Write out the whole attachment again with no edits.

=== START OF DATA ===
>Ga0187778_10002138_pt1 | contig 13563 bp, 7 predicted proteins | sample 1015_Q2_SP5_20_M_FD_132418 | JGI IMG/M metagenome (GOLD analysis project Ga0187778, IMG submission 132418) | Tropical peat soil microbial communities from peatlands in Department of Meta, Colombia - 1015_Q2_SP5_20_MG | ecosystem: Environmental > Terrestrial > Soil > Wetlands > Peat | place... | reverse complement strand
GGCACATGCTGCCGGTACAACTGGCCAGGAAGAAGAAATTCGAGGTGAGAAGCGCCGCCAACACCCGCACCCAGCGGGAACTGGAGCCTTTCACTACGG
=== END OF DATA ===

>Ga0187778_10002138_pt1 | contig 13563 bp, 7 predicted proteins | sample 1015_Q2_SP5_20_M_FD_132418 | JGI IMG/M metagenome (GOLD analysis project Ga0187778, IMG submission 132418) | Tropical peat soil microbial communities from peatlands in Department of Meta, Colombia - 1015_Q2_SP5_20_MG | ecosystem: Environmental > Terrestrial > Soil > Wetlands > Peat | place... | reverse complement strand
GGCACATGCTGCCGGTACAACTGGCCAGGAAGAAGAAATTCGAGGTGAGAAGCGCCGCCAACACCCGCACCCAGCGGGAACTGGAGCCTTTCACTACGG